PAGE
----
To Peter in the US: Much as I hate to defend the British press, I think you should look at this news item from a different perspective. Rising crime in Britain is a big issue right now, and the public want to see how it is being handled. With local elections coming it is an especially big deal. And a lot of working-class parents identified with the Taylors. But it is also a very bizarre case; just look at that weirdo "witness" girl who laughed about the whole thing and demanded her reward money. And there was apparently no motive. We're used to gang action in LA and muggings in NYC but this is bizarre. From the British viewpoint this is big news indeed as it is symbolic of a big concern for them.
Jennifer Ethington, US

We have learnt that rewards for witnesses can only work if the witnesses are honest, mature and of strong moral fibre: qualities not often found in Feltham Young Offenders Institute.
Wendy, UK

Prevention and detection - that's what the police need to learn! The system failed Damilola!
Carl, UK

Forget the politics, forget the finger pointing and yes, we should focus on why it happened, but let us not forget what happened. A child died. Black or white, council estate or manor born the fact of the matter is a child has died. And this in itself is a great loss, because Damilola was one of the brighter hopes for the next generation, whose future was all too quickly cut short by disaffected children not much older than him.
S Goka, UK

Why did this case ever come to court when the evidence was thin right from the word go? It would seem that nothing has been learnt from the sad Stephen Lawrence saga and yet again people have been accused on the principle of "They fit the bill and had it coming to them." We don't even know if it was murder or a tragic accident. Another 10m of public money wasted with no result. Innocent until proven guilty means no evidence, no case so why did the CPS proceed on a political agenda? They should explain their actions, not the police.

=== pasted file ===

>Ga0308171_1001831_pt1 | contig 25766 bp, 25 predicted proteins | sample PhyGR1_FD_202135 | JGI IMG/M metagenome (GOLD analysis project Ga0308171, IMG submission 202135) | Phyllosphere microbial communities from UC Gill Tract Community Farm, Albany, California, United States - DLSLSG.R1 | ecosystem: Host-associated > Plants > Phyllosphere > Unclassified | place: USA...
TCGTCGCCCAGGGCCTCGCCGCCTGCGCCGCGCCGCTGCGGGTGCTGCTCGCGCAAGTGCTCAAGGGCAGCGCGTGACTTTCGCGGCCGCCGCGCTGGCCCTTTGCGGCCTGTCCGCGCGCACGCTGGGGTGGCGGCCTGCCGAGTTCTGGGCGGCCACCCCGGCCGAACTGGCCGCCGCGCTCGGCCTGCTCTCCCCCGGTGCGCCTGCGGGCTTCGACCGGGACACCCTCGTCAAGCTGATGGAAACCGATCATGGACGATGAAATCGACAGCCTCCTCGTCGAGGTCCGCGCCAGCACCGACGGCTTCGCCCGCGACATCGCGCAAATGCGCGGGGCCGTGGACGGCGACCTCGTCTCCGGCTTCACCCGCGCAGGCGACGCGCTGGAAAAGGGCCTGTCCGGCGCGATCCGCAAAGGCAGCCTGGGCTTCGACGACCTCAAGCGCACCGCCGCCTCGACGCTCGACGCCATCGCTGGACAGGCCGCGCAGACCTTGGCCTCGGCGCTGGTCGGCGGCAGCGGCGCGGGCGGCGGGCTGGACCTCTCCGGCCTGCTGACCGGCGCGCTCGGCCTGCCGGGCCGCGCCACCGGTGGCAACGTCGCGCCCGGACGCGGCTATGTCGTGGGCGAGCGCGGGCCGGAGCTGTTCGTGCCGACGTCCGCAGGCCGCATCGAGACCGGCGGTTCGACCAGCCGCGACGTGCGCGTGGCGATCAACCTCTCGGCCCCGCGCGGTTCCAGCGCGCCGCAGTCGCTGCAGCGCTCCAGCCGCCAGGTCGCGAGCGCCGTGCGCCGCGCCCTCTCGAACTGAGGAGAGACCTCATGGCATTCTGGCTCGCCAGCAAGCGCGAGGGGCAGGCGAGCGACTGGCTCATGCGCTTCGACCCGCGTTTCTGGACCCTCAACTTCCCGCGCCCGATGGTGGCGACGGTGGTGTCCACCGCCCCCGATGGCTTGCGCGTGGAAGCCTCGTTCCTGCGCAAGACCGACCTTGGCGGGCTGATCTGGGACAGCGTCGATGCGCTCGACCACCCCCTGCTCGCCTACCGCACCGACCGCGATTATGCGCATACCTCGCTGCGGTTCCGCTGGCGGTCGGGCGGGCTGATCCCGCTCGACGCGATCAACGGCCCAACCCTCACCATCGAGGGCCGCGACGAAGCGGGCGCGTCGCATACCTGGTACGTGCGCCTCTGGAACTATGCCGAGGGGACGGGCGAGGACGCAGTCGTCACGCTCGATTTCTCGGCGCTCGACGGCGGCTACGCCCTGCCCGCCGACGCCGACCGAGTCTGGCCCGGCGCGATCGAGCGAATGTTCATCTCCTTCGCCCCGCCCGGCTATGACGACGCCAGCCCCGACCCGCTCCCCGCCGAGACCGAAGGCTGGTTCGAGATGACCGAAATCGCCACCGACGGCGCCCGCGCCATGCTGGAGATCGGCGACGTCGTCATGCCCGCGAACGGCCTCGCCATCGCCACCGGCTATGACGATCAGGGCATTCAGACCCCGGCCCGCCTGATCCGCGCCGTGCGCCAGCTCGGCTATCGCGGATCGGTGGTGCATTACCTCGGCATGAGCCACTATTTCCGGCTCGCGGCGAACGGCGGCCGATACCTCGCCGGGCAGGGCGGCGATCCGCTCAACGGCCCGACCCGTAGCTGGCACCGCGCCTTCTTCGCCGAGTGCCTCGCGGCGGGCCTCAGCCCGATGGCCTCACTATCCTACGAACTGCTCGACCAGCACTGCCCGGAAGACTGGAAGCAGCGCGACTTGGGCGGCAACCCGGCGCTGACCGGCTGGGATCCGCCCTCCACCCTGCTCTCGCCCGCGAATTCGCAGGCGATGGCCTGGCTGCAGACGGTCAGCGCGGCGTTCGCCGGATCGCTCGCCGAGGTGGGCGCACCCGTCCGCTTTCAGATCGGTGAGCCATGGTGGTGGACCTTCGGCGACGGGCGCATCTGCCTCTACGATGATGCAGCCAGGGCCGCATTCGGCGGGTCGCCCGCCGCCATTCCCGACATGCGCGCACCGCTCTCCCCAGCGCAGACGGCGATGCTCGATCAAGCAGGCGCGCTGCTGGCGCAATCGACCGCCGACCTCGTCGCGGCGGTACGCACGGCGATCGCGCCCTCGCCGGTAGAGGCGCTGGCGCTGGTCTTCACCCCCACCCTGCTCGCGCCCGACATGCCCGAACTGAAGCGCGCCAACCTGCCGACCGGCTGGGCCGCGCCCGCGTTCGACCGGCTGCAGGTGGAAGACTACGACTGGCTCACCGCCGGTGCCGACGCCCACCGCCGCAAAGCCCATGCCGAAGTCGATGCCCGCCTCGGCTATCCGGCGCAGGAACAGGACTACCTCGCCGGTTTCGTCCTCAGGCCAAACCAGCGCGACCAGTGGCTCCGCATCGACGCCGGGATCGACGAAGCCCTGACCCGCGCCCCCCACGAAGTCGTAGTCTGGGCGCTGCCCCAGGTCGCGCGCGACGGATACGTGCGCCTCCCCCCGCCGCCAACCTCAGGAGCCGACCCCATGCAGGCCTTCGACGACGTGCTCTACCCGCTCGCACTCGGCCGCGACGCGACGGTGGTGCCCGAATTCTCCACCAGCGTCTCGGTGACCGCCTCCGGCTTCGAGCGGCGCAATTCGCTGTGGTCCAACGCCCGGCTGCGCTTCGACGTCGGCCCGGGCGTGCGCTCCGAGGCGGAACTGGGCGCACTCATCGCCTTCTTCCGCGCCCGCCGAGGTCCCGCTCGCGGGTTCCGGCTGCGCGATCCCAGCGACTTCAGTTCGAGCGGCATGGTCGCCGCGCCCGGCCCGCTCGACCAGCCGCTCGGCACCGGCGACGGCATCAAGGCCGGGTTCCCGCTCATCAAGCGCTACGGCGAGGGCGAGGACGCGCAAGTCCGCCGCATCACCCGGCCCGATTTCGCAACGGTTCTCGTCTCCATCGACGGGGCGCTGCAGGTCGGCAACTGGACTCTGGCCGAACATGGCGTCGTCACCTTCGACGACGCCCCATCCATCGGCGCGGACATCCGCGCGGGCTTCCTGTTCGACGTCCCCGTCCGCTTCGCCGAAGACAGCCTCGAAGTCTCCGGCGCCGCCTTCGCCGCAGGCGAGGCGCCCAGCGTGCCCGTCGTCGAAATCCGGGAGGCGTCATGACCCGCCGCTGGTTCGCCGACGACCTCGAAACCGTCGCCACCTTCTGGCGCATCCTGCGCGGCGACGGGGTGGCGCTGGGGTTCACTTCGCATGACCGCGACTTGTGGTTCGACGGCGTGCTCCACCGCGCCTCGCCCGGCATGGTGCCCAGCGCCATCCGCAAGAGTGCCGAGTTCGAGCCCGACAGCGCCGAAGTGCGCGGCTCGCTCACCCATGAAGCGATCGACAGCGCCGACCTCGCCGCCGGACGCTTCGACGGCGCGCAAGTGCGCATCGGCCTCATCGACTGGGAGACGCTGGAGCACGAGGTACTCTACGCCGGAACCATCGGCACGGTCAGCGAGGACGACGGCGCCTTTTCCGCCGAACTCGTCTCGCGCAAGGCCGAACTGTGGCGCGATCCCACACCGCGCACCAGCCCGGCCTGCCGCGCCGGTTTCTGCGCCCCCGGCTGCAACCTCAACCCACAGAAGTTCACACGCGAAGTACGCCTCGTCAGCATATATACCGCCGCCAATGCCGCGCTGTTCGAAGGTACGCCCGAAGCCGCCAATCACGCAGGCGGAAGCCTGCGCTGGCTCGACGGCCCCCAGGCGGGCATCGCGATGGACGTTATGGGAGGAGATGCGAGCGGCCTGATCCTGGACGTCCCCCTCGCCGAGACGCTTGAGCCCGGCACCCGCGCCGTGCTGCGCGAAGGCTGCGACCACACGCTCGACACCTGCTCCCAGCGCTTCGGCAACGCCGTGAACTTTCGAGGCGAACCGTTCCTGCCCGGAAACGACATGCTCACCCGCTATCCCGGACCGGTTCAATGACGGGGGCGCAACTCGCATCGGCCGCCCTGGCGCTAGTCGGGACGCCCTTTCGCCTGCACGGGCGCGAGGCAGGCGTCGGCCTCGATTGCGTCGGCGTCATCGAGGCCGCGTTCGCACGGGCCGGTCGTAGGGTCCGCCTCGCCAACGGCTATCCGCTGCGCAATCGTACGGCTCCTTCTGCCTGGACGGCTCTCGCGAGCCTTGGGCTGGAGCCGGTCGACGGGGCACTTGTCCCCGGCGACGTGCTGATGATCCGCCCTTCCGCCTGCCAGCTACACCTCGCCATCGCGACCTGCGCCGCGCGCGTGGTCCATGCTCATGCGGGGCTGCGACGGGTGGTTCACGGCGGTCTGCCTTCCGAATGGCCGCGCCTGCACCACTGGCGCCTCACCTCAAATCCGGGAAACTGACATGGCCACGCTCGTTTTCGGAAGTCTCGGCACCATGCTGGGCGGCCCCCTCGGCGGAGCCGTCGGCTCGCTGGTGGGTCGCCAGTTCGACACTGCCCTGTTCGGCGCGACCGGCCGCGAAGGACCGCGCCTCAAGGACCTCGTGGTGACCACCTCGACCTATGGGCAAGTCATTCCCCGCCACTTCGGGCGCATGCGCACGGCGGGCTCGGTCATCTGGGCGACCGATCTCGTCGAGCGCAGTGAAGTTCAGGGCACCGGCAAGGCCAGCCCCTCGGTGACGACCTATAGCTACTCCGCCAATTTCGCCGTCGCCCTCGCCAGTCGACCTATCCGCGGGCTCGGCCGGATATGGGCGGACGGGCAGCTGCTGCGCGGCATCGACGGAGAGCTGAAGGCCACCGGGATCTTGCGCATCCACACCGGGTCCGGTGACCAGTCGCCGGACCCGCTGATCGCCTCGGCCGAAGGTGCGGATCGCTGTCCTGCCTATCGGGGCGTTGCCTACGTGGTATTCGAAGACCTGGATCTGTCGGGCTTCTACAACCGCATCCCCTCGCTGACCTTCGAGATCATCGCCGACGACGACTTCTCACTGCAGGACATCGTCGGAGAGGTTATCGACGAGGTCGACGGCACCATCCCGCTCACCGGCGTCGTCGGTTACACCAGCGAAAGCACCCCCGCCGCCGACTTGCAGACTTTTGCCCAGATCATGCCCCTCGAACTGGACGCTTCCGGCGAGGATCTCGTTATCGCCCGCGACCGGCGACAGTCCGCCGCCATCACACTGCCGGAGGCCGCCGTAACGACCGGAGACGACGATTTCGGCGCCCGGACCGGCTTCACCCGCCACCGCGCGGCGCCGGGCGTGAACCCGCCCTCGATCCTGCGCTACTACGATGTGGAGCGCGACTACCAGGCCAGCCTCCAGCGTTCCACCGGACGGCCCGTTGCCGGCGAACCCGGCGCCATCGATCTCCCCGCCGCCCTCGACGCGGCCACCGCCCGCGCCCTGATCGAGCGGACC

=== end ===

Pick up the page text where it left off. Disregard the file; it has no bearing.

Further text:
Mark Wilkinson, UK


Apparently there was no forensic evidence of murder by anyone

Lesley, UK
Apparently there was no forensic evidence of murder by anyone, no fingerprints on the broken bottle shards, no evidence of other injury. The marble, which the prosecution said was in his throat was apparently found in his mouth - and I can remember sucking marbles at that age, stupid maybe, but not unknown. Why then did everyone assume that this was a murder, ready from day one to say that it was, even before the forensic evidence had been studied? I think the media, the police, the CPS and ultimately the government are all to blame for this farce.
Lesley, UK